Powerful new Oski variant ‘Mars Stealer’ grabbing 2FAs and crypto

by chebbi abir

A new and powerful malware named ‘Mars Stealer’ has appeared in the wild, and appears to be a redesign of the Oski malware that shut down development abruptly in the summer of 2020.

Mars Stealer is an information-stealing malware that steals data from all popular web browsers, two-factor authentication plugins, and multiple cryptocurrency extensions and wallets.

Additionally, the malware can exfiltrate files from the infected system and relies on its own loader and wiper, which minimizes the infection footprint.

From Oski to Mars Stealer

In July 2020, the developers behind the Oski information-stealing trojan suddenly shut down their operation after no longer responding to buyers and the closing of their Telegram channel.

Fast forward almost a year later, and a new information-stealing malware called ‘Mars Stealer’ began to be promoted on Russian-speaking hacking forums.

Mars Stealer promoted on a hacking forum
Mars Stealer promoted on a hacking forum
Source: 3xp0rt

After security researcher @3xp0rt obtained a sample, the researcher discovered that the Mars Stealer is a redesigned version of Oski malware with enhanced functionality.

Stealing everything 

Mars Stealer uses a custom grabber that retrieves its configuration from the C2 and then proceeds to target the following applications:

Internet apps: Google Chrome, Internet Explorer, Microsoft Edge (Chromium Version), Kometa, Amigo, Torch, Orbitium, Comodo Dragon, Nichrome, Maxxthon5, Maxxthon6, Sputnik Browser, Epic Privacy Browser, Vivaldi, CocCoc, Uran Browser, QIP Surf, Cent Browser, Elements Browser, TorBro Browser, CryptoTab Browser, Brave, Opera Stable, Opera GX, Opera Neon, Firefox, SlimBrowser, PaleMoon, Waterfox, CyberFox, BlackHawk, IceCat, K-Meleon, Thunderbird.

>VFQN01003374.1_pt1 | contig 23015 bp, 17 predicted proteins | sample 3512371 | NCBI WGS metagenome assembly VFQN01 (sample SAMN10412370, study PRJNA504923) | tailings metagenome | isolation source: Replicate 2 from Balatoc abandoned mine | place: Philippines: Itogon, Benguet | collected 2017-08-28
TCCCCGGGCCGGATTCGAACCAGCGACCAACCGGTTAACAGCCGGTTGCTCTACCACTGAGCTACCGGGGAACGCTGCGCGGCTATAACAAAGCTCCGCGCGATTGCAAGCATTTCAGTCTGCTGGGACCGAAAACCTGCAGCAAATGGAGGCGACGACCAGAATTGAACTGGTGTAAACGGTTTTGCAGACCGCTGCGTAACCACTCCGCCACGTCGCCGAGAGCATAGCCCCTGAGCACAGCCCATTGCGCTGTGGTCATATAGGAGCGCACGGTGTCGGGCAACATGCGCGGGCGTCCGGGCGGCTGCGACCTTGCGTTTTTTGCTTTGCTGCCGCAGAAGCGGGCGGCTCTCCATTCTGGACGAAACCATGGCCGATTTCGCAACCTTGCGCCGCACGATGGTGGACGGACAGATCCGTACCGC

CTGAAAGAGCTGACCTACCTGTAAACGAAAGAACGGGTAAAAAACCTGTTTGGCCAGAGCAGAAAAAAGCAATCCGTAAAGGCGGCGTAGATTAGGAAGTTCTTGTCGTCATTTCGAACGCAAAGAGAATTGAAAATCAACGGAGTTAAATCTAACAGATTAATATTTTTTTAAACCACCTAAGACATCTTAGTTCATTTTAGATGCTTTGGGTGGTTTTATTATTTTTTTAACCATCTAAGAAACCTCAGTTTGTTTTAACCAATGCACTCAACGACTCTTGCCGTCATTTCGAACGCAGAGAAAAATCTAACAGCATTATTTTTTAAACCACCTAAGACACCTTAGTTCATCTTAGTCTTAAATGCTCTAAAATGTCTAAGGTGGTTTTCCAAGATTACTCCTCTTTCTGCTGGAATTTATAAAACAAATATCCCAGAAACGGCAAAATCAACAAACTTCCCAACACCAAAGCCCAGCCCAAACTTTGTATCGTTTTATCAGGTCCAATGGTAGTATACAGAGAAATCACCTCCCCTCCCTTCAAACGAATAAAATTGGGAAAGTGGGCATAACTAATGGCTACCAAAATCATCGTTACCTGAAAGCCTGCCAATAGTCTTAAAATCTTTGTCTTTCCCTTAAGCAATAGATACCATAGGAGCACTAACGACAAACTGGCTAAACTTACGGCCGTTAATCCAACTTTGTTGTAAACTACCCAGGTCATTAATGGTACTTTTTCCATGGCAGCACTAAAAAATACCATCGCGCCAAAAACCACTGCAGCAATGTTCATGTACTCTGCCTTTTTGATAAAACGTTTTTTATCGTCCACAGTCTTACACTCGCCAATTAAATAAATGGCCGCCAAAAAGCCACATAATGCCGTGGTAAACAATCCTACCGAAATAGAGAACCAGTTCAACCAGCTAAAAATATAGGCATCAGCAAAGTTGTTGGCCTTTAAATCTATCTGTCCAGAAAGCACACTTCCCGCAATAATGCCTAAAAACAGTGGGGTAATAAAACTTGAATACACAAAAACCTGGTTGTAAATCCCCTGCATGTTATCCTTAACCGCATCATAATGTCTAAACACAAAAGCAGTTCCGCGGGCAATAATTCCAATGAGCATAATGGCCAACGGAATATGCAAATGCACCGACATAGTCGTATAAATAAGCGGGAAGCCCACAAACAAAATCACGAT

2FA apps: Authenticator, Authy, EOS Authenticator, GAuth Authenticator, Trezor Password Manager.

Crypto extensions: TronLink, MetaMask, Binance Chain Wallet, Yoroi, Nifty Wallet, Math Wallet, Coinbase Wallet, Guarda, EQUAL Wallet, Jaox Liberty, BitAppWllet, iWallet, Wombat, MEW CX, Guild Wallet, Saturn Wallet, Ronin Wallet, Neoline, Clover Wallet, Liquality Wallet, Terra Station, Keplr, Sollet, Auro Wallet, Polymesh Wallet, ICONex, Nabox Wallet, KHC, Temple, TezBox Cyano Wallet, Byone, OneKey, Leaf Wallet, DAppPlay, BitClip, Steem Keychain, Nash Extension, Hycon Lite Client, ZilPay, Coin98 Wallet.

Crypto wallets: Bitcoin Core and all derivatives (Dogecoin, Zcash, DashCore, LiteCoin, etc), Ethereum, Electrum, Electrum LTC, Exodus, Electron Cash, MultiDoge, JAXX, Atomic, Binance, Coinomi.

Wallets targeted by Mars Stealer
Wallets targeted by Mars Stealer
Source: 3xp0rt.com

Moreover, Mars Stealer will capture and send the following basic information to the C2:

  • IP and country
  • Working path to EXE file
  • Local time and time zone
  • Language system
  • Language keyboard layout
  • Notebook or desktop
  • Processor model
  • Computer name
  • User name
  • Domain computer name
  • Machine ID
  • GUID
  • Installed software and their versions

The only notable omission from the targeted application list is Outlook, which the malware authors will likely add in future releases.

Custom Mars Stealer grabber
Custom Mars Stealer grabber
Source: 3xp0rt.com

Evading detection

Mars Stealer is a lean malware of just 95 KB in size, which attempts to evade security by using routines that hide API calls and string-encryption techniques using a combination of RC4 and Base64.

The information it collects is wrapped in memory, while all connections with the C2 are done with the SSL (Secure Sockets Layer) protocol, so they’re encrypted.

Moreover, the Mars Stealer code contains Sleep function intervals to perform timing checks that would result in a mismatch if a debugger is used.

Anti-debugging sleep function
Anti-debugging sleep function
Source: 3xp0rt.com

Finally, the malware can remove itself after the user data has been exfiltrated or when the operator decides to wipe it.

Functional checks

Mars Stealer also checks if a user is based in countries historically part of the Commonwealth of Independent States, which is common for many Russian-based malware.

If the device’s language ID matches Russia, Belarus, Kazakhstan, Azerbaijan, Uzbekistan, and Kazakhstan, the program will exit without performing any malicious behavior.

Language checks for target exclusion
Language checks for target exclusion
Source: 3xp0rt.com

Moreover, the malware has to have a compilation date no older than a month than the system time; otherwise, it exits the execution process.

Currently, Mars Stealer is sold for $140 to $160 (extended version) on hacking forums, so it will likely get in the hands of numerous threat actors and be used in attacks in the future.


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